How the Okeechobee Music Festival is transforming Florida's live music landscape
Starting March 3, the inaugural Okeechobee Music and Arts Festival will take flight about 2 1/2 hours southeast of Tampa.
It's an ambitious and well-funded experiment that aspires to become Florida’s version of Coachella, Bonnaroo or Lollapalooza. Sunshine State music lovers have heard all this before. Other new festivals have promised much the same thing, only to fizzle out quickly.
But with a stable of resourceful organizers, an A-list lineup (Mumford and Sons, Kendrick Lamar, Robert Plant, Skrillex) and a one-of-a-kind setting — white-tailed deer and all — Okeechobee could, at long last, be the real deal.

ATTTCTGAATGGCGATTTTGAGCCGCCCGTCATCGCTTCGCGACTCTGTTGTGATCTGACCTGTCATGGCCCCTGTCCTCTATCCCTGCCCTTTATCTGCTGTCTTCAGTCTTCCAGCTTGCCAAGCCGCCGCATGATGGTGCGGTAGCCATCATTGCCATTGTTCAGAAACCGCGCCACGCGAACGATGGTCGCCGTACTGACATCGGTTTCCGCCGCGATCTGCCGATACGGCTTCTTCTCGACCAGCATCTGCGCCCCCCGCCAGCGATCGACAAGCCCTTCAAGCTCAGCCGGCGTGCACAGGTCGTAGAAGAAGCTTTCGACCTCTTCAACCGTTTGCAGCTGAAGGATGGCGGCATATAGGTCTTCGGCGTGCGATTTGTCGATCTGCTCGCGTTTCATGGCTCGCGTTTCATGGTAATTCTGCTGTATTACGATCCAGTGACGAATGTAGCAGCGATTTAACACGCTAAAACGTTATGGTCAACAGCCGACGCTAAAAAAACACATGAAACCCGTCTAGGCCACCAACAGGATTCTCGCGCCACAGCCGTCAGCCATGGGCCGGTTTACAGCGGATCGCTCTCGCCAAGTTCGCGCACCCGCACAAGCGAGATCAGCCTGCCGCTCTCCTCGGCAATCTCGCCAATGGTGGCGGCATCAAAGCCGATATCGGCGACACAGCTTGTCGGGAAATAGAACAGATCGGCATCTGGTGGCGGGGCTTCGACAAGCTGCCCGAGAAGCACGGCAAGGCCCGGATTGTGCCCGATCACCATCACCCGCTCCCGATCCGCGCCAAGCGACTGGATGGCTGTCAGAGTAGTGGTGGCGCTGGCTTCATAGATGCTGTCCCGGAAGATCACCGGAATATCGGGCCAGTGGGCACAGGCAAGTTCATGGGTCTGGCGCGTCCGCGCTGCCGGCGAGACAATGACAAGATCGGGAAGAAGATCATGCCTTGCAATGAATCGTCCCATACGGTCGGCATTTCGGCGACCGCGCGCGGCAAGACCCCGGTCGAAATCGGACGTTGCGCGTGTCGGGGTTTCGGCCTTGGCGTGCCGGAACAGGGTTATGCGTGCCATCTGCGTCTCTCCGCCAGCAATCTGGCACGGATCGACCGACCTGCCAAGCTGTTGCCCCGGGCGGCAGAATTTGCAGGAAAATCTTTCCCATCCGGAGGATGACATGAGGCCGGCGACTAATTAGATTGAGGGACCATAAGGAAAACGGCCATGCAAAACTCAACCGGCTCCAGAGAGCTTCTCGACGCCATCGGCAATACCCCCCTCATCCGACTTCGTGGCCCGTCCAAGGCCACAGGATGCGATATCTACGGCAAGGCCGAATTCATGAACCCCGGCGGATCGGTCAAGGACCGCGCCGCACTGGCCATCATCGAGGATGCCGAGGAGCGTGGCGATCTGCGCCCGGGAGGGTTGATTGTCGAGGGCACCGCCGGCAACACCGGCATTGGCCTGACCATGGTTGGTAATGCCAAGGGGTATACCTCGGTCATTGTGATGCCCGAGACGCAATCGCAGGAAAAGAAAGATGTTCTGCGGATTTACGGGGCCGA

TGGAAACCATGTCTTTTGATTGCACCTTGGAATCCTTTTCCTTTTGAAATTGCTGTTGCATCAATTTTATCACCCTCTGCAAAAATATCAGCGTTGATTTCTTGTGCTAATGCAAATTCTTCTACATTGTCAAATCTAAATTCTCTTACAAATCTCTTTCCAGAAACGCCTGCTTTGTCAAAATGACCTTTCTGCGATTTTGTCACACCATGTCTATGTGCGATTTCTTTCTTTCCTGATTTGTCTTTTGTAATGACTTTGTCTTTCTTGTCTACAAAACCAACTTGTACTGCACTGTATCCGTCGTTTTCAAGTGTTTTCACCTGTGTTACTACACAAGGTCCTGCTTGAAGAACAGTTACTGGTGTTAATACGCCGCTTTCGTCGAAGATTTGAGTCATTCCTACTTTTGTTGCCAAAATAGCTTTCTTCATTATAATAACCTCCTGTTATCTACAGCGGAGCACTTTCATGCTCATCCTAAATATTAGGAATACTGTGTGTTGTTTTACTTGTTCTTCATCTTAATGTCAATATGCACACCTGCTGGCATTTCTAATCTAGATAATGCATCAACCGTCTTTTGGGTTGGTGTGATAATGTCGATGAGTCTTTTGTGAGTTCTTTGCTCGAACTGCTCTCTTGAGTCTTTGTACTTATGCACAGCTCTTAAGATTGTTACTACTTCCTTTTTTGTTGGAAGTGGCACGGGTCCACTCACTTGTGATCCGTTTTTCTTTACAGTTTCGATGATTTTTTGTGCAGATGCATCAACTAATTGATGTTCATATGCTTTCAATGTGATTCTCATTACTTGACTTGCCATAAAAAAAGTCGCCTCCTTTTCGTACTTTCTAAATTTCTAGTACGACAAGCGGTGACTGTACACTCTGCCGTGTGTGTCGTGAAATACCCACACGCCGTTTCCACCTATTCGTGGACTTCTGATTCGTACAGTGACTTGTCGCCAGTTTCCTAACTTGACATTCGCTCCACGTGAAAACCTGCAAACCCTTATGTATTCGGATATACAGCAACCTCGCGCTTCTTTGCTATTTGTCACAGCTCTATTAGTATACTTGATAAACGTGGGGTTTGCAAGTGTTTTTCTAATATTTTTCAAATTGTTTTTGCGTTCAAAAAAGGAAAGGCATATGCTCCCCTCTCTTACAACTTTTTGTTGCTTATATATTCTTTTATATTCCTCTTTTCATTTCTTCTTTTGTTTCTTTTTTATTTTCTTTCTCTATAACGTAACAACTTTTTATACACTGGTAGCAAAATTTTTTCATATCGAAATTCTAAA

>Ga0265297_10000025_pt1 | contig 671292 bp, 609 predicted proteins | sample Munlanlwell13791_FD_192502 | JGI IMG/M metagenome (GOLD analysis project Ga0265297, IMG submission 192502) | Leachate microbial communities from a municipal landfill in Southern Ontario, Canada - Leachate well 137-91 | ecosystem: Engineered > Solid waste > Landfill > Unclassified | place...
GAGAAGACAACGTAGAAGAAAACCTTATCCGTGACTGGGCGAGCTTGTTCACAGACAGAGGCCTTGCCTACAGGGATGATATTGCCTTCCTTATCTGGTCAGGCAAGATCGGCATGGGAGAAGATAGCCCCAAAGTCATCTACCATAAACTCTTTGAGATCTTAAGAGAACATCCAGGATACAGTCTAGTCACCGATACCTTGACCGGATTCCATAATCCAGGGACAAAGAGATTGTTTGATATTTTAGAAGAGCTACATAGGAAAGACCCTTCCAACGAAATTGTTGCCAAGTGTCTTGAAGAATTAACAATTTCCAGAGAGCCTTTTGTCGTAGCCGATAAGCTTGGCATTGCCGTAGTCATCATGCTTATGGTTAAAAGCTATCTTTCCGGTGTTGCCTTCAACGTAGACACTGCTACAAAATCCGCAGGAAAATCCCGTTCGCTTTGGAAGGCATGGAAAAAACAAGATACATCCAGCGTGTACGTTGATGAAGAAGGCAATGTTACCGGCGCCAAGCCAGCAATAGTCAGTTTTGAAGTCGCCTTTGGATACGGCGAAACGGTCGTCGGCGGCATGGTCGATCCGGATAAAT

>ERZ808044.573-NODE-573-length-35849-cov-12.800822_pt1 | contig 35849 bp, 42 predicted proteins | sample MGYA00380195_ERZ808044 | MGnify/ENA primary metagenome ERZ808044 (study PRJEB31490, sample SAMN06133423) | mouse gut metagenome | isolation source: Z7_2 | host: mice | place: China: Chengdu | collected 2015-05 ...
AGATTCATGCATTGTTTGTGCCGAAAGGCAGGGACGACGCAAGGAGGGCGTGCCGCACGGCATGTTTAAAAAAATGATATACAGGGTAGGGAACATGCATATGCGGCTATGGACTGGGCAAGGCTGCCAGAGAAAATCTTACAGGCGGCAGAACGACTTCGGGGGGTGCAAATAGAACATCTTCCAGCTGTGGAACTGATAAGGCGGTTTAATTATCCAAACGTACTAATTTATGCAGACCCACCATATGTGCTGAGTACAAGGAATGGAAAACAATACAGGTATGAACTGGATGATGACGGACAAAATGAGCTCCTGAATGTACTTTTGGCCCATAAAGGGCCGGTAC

Already, Okeechobee’s impact has been felt around the state. Billboards for the festival have long greeted commuters on Interstate 275 in Tampa, with ads and contests targeting Tampa Bay music fans as well. There’s also evidence to suggest Okeechobee has sucked some live music out of Tampa Bay by precluding its performers from booking other gigs around Florida.
“We’re going to have what I think is the best music venue in the country,” said co-founder and Chief Creative Officer Paul Peck, “and it’s going to be here in Florida.”
For our full story on the Okeechobee Music Festival, click here.